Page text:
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This article considers the impact of laws and policies that determine who experiences unplanned pregnancy, who has abortions, and how economic status shapes one’s response to unplanned pregnancy. There is a well-documented correlation between abortion and poverty: poor women have more abortions than do their richer sisters. Equally well-documented is the correlation between unplanned pregnancy and poverty. Finally, the high cost of motherhood for poor women and their offspring manifests in disproportionately high lifelong rates of poverty, ill-health and mortality for offspring and mothers, alike. Read together, these factors offer a vivid illustration of the medicalization of poverty.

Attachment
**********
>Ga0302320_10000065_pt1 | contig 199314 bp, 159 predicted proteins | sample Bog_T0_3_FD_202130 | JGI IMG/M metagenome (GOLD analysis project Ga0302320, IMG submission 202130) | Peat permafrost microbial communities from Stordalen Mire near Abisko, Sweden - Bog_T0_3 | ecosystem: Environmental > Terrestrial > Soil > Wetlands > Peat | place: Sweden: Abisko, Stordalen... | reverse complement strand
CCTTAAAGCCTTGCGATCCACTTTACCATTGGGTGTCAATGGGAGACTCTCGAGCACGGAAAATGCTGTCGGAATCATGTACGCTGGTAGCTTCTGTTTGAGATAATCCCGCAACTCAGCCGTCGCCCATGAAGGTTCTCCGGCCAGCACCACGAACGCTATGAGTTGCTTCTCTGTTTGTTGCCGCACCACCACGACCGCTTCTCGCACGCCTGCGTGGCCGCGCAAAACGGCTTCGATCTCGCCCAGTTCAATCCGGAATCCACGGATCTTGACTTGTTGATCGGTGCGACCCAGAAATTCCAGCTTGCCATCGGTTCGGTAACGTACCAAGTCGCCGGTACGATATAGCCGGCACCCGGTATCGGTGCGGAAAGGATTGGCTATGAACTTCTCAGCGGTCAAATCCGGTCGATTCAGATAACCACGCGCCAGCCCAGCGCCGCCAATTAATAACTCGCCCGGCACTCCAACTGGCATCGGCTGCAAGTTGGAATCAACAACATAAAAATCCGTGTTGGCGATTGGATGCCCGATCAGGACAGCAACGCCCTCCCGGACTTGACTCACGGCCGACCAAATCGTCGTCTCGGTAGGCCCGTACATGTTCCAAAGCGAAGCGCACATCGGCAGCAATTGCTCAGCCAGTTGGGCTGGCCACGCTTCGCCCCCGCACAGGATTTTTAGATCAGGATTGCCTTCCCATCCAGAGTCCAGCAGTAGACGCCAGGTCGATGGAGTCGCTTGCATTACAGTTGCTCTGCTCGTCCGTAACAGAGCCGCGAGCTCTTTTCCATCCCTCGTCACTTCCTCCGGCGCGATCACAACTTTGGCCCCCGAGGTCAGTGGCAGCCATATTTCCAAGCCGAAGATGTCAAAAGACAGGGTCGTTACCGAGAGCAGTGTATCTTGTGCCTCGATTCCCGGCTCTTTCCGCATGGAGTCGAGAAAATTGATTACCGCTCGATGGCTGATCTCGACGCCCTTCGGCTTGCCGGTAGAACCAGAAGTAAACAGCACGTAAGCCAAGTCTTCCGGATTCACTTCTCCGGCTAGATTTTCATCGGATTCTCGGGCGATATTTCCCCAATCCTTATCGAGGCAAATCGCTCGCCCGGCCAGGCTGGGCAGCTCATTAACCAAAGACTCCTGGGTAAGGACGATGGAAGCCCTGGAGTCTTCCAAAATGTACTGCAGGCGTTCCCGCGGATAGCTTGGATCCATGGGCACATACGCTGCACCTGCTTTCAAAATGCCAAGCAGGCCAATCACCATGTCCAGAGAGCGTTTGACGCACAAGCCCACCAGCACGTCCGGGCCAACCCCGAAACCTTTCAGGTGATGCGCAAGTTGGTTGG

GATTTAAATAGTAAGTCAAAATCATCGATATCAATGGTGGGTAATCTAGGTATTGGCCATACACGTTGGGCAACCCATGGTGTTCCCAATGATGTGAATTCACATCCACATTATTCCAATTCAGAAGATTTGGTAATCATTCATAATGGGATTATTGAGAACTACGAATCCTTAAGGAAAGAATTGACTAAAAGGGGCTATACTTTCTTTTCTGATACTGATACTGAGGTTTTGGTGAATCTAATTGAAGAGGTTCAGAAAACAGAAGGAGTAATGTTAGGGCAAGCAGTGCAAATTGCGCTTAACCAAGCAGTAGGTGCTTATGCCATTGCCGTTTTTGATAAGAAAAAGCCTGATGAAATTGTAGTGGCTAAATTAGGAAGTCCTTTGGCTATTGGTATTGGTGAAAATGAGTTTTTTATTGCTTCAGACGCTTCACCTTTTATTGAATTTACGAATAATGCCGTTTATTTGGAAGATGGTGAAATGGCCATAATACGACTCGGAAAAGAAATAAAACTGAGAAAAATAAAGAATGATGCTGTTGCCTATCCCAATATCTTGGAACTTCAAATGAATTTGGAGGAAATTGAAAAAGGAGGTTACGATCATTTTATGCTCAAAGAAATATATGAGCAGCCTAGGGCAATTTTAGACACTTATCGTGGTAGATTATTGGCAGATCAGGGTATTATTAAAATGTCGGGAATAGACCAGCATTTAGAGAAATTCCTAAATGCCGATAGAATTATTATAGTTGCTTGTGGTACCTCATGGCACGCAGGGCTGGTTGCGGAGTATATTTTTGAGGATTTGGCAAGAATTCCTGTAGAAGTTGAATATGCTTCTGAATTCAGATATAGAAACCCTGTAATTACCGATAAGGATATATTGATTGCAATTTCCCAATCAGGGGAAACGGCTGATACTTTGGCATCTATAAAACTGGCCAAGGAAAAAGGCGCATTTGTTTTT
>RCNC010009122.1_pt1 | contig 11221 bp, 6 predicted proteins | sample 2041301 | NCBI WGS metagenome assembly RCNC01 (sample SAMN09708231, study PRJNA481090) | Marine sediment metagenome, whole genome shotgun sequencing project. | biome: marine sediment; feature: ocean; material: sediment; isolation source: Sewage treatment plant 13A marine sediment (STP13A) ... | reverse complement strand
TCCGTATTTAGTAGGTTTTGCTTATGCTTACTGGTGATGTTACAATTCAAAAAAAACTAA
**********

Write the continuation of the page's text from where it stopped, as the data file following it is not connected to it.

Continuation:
Published in the Journal of Law, Medicine and Ethics, Volume: 46 issue: 3, page(s): 665-671. Article first published online: October 18, 2018; Issue published: September 1, 2018



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